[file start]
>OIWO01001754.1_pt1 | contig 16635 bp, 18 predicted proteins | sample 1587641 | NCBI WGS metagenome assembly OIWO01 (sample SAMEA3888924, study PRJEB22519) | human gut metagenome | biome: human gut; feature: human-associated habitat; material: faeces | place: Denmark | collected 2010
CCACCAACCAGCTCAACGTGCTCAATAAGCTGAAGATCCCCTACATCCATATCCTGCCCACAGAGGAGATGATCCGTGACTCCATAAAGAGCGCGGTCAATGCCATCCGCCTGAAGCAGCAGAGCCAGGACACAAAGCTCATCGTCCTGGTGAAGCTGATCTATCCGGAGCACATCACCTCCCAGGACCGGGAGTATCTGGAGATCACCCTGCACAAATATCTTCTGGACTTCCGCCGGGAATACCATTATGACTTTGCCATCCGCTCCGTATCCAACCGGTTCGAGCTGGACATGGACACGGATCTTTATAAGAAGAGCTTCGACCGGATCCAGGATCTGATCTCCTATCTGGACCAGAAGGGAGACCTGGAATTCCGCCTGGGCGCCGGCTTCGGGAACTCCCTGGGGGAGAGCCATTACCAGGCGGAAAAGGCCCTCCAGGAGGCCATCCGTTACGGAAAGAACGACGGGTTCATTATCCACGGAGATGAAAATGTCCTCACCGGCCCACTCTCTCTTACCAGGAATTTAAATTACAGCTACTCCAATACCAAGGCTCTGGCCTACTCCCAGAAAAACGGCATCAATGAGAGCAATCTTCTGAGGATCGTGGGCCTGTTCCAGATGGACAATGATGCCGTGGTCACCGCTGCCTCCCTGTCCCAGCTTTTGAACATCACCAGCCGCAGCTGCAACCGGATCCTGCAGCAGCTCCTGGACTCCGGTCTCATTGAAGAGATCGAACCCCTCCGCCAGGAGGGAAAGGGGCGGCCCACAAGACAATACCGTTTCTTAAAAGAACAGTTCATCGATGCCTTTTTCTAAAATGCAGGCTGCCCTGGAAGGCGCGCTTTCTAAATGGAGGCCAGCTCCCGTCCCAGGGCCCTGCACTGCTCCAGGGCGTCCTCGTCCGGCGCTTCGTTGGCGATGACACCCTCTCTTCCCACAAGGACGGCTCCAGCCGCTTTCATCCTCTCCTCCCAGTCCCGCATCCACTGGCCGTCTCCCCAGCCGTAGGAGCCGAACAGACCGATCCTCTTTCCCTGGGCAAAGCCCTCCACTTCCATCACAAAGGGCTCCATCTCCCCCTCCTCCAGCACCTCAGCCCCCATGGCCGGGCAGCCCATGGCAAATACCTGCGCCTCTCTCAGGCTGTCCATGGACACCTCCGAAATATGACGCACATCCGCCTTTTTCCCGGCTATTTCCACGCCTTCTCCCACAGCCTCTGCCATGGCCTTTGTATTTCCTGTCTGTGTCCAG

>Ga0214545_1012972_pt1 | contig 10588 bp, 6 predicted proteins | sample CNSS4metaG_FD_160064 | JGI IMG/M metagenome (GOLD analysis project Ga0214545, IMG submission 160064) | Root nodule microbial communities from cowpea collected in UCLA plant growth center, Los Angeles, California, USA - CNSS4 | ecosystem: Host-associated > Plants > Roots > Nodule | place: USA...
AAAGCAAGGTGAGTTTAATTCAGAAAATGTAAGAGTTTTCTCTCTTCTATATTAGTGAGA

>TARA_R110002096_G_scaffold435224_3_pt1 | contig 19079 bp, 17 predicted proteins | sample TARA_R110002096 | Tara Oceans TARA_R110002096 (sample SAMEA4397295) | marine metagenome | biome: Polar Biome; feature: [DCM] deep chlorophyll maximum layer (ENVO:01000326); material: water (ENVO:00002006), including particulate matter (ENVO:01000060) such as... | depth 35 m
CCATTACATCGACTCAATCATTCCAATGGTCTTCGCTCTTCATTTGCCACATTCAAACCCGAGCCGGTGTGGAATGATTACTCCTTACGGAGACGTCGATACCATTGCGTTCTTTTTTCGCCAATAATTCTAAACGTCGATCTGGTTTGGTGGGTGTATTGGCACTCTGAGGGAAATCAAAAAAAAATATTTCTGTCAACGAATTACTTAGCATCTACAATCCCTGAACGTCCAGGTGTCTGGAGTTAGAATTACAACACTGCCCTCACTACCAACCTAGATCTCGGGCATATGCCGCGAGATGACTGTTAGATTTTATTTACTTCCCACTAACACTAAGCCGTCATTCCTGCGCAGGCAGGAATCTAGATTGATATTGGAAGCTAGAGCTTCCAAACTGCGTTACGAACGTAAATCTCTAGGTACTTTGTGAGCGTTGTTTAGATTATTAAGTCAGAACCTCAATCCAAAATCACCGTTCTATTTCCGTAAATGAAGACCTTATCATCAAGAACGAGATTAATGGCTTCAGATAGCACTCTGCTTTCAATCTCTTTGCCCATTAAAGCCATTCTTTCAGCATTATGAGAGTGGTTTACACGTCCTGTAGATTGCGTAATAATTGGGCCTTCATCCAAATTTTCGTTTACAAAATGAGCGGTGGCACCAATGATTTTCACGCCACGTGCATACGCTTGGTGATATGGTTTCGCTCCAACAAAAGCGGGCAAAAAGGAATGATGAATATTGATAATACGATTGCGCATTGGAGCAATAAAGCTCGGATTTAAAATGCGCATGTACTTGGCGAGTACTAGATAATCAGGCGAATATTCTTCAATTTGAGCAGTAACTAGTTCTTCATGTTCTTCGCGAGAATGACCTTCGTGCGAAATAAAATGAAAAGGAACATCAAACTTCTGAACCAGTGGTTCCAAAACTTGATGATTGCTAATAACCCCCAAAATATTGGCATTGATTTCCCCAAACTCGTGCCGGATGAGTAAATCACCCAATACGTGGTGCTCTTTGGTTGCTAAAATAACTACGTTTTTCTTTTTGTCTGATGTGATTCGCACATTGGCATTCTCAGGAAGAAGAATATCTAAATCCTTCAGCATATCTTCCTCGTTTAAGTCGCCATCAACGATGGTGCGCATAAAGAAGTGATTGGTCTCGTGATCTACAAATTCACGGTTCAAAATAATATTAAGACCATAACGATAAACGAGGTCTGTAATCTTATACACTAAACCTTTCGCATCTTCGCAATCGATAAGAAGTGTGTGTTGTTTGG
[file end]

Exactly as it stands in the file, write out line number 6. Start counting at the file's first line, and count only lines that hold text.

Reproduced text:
CCATTACATCGACTCAATCATTCCAATGGTCTTCGCTCTTCATTTGCCACATTCAAACCCGAGCCGGTGTGGAATGATTACTCCTTACGGAGACGTCGATACCATTGCGTTCTTTTTTCGCCAATAATTCTAAACGTCGATCTGGTTTGGTGGGTGTATTGGCACTCTGAGGGAAATCAAAAAAAAATATTTCTGTCAACGAATTACTTAGCATCTACAATCCCTGAACGTCCAGGTGTCTGGAGTTAGAATTACAACACTGCCCTCACTACCAACCTAGATCTCGGGCATATGCCGCGAGATGACTGTTAGATTTTATTTACTTCCCACTAACACTAAGCCGTCATTCCTGCGCAGGCAGGAATCTAGATTGATATTGGAAGCTAGAGCTTCCAAACTGCGTTACGAACGTAAATCTCTAGGTACTTTGTGAGCGTTGTTTAGATTATTAAGTCAGAACCTCAATCCAAAATCACCGTTCTATTTCCGTAAATGAAGACCTTATCATCAAGAACGAGATTAATGGCTTCAGATAGCACTCTGCTTTCAATCTCTTTGCCCATTAAAGCCATTCTTTCAGCATTATGAGAGTGGTTTACACGTCCTGTAGATTGCGTAATAATTGGGCCTTCATCCAAATTTTCGTTTACAAAATGAGCGGTGGCACCAATGATTTTCACGCCACGTGCATACGCTTGGTGATATGGTTTCGCTCCAACAAAAGCGGGCAAAAAGGAATGATGAATATTGATAATACGATTGCGCATTGGAGCAATAAAGCTCGGATTTAAAATGCGCATGTACTTGGCGAGTACTAGATAATCAGGCGAATATTCTTCAATTTGAGCAGTAACTAGTTCTTCATGTTCTTCGCGAGAATGACCTTCGTGCGAAATAAAATGAAAAGGAACATCAAACTTCTGAACCAGTGGTTCCAAAACTTGATGATTGCTAATAACCCCCAAAATATTGGCATTGATTTCCCCAAACTCGTGCCGGATGAGTAAATCACCCAATACGTGGTGCTCTTTGGTTGCTAAAATAACTACGTTTTTCTTTTTGTCTGATGTGATTCGCACATTGGCATTCTCAGGAAGAAGAATATCTAAATCCTTCAGCATATCTTCCTCGTTTAAGTCGCCATCAACGATGGTGCGCATAAAGAAGTGATTGGTCTCGTGATCTACAAATTCACGGTTCAAAATAATATTAAGACCATAACGATAAACGAGGTCTGTAATCTTATACACTAAACCTTTCGCATCTTCGCAATCGATAAGAAGTGTGTGTTGTTTGG